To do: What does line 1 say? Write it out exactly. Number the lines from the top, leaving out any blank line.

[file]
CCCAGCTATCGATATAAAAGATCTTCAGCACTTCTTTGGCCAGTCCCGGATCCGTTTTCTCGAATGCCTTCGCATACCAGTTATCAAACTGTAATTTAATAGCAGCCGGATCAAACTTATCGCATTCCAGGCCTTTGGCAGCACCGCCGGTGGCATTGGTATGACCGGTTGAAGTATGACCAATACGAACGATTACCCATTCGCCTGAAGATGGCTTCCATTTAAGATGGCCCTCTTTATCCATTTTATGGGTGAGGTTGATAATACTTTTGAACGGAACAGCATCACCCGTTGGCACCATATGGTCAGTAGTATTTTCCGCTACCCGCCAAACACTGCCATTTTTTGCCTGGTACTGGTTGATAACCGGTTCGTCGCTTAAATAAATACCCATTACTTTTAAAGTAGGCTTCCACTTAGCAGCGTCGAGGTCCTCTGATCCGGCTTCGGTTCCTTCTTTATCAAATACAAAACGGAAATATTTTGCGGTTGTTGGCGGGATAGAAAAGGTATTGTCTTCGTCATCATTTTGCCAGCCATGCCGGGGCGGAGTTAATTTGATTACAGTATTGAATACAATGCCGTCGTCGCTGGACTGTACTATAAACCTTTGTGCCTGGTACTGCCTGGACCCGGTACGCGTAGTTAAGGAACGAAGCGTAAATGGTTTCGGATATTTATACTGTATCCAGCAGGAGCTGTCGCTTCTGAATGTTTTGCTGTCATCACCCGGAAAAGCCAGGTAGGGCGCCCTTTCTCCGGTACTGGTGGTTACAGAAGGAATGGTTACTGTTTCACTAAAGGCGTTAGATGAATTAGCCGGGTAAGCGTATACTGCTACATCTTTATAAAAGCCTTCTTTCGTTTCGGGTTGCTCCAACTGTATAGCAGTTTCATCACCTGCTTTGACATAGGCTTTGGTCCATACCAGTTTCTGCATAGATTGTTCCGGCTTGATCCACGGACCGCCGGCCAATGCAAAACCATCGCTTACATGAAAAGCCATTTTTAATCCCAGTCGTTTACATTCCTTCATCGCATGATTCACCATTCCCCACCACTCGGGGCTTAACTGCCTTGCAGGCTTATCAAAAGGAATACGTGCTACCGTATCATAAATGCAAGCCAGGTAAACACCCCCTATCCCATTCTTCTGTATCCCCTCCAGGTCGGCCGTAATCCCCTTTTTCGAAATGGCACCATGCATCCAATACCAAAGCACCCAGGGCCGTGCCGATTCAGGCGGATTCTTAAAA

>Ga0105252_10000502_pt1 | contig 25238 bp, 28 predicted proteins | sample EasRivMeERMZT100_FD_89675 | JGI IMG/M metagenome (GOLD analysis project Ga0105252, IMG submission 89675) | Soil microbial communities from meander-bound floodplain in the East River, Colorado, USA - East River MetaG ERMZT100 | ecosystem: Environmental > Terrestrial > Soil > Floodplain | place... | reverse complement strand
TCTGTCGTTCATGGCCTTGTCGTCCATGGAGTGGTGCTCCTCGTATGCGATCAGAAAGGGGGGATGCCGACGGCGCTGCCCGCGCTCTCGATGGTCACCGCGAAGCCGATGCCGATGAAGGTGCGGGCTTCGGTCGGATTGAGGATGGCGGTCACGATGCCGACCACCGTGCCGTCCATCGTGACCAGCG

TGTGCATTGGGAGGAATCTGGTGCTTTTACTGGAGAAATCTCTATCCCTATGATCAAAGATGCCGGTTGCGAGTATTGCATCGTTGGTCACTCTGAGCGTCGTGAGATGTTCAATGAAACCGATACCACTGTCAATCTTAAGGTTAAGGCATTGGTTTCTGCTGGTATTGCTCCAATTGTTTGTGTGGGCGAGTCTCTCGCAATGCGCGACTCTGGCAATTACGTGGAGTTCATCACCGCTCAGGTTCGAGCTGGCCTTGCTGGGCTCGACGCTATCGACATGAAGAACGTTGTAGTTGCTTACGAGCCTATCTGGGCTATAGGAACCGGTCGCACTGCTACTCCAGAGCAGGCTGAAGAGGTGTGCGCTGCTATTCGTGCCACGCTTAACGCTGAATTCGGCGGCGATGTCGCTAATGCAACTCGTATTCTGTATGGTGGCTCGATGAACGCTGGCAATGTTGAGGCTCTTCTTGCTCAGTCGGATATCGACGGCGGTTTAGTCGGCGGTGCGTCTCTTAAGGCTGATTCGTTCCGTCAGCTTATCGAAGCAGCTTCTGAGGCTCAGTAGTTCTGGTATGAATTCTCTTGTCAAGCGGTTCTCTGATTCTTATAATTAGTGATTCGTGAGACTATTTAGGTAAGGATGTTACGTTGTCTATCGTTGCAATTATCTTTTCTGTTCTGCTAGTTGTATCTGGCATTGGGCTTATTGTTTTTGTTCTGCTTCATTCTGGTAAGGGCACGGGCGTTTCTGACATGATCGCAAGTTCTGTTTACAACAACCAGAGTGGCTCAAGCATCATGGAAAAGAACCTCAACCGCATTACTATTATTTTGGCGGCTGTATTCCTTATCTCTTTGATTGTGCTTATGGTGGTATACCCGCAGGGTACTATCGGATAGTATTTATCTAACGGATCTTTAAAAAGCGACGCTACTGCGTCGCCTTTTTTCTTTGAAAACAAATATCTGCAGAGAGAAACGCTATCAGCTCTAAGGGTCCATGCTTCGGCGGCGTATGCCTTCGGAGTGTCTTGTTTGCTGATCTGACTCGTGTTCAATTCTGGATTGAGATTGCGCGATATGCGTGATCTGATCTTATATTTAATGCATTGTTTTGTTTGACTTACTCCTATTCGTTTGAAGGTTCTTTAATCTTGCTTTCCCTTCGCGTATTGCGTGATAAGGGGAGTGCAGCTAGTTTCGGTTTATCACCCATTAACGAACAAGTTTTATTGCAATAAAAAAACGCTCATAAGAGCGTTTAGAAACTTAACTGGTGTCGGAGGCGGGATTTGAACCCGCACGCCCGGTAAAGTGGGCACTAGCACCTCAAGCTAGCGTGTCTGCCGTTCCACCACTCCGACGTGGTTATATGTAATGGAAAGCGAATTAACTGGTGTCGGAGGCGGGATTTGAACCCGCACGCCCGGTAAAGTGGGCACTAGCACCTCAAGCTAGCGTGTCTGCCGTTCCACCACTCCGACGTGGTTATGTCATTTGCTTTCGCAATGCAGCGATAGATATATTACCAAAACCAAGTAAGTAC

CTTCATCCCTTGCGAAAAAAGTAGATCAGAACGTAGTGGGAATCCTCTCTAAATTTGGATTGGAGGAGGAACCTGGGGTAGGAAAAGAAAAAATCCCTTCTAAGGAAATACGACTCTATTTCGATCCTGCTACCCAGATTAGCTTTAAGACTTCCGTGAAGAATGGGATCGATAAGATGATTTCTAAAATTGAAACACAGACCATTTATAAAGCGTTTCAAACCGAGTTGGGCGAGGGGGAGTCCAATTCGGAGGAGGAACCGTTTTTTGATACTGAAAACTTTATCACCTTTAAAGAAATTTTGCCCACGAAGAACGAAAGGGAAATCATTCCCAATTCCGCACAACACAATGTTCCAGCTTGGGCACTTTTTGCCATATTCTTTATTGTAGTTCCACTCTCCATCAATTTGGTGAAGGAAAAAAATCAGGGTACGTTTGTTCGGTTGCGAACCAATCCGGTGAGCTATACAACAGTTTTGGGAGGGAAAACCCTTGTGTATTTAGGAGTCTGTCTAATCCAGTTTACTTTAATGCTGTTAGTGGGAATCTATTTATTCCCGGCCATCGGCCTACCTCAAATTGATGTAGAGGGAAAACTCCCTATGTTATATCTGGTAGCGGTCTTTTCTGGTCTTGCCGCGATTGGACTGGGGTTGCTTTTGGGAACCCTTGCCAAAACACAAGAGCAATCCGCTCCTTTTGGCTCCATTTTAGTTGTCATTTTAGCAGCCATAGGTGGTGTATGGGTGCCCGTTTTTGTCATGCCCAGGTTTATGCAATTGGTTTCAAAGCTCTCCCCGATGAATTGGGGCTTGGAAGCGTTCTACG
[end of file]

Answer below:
CCCAGCTATCGATATAAAAGATCTTCAGCACTTCTTTGGCCAGTCCCGGATCCGTTTTCTCGAATGCCTTCGCATACCAGTTATCAAACTGTAATTTAATAGCAGCCGGATCAAACTTATCGCATTCCAGGCCTTTGGCAGCACCGCCGGTGGCATTGGTATGACCGGTTGAAGTATGACCAATACGAACGATTACCCATTCGCCTGAAGATGGCTTCCATTTAAGATGGCCCTCTTTATCCATTTTATGGGTGAGGTTGATAATACTTTTGAACGGAACAGCATCACCCGTTGGCACCATATGGTCAGTAGTATTTTCCGCTACCCGCCAAACACTGCCATTTTTTGCCTGGTACTGGTTGATAACCGGTTCGTCGCTTAAATAAATACCCATTACTTTTAAAGTAGGCTTCCACTTAGCAGCGTCGAGGTCCTCTGATCCGGCTTCGGTTCCTTCTTTATCAAATACAAAACGGAAATATTTTGCGGTTGTTGGCGGGATAGAAAAGGTATTGTCTTCGTCATCATTTTGCCAGCCATGCCGGGGCGGAGTTAATTTGATTACAGTATTGAATACAATGCCGTCGTCGCTGGACTGTACTATAAACCTTTGTGCCTGGTACTGCCTGGACCCGGTACGCGTAGTTAAGGAACGAAGCGTAAATGGTTTCGGATATTTATACTGTATCCAGCAGGAGCTGTCGCTTCTGAATGTTTTGCTGTCATCACCCGGAAAAGCCAGGTAGGGCGCCCTTTCTCCGGTACTGGTGGTTACAGAAGGAATGGTTACTGTTTCACTAAAGGCGTTAGATGAATTAGCCGGGTAAGCGTATACTGCTACATCTTTATAAAAGCCTTCTTTCGTTTCGGGTTGCTCCAACTGTATAGCAGTTTCATCACCTGCTTTGACATAGGCTTTGGTCCATACCAGTTTCTGCATAGATTGTTCCGGCTTGATCCACGGACCGCCGGCCAATGCAAAACCATCGCTTACATGAAAAGCCATTTTTAATCCCAGTCGTTTACATTCCTTCATCGCATGATTCACCATTCCCCACCACTCGGGGCTTAACTGCCTTGCAGGCTTATCAAAAGGAATACGTGCTACCGTATCATAAATGCAAGCCAGGTAAACACCCCCTATCCCATTCTTCTGTATCCCCTCCAGGTCGGCCGTAATCCCCTTTTTCGAAATGGCACCATGCATCCAATACCAAAGCACCCAGGGCCGTGCCGATTCAGGCGGATTCTTAAAA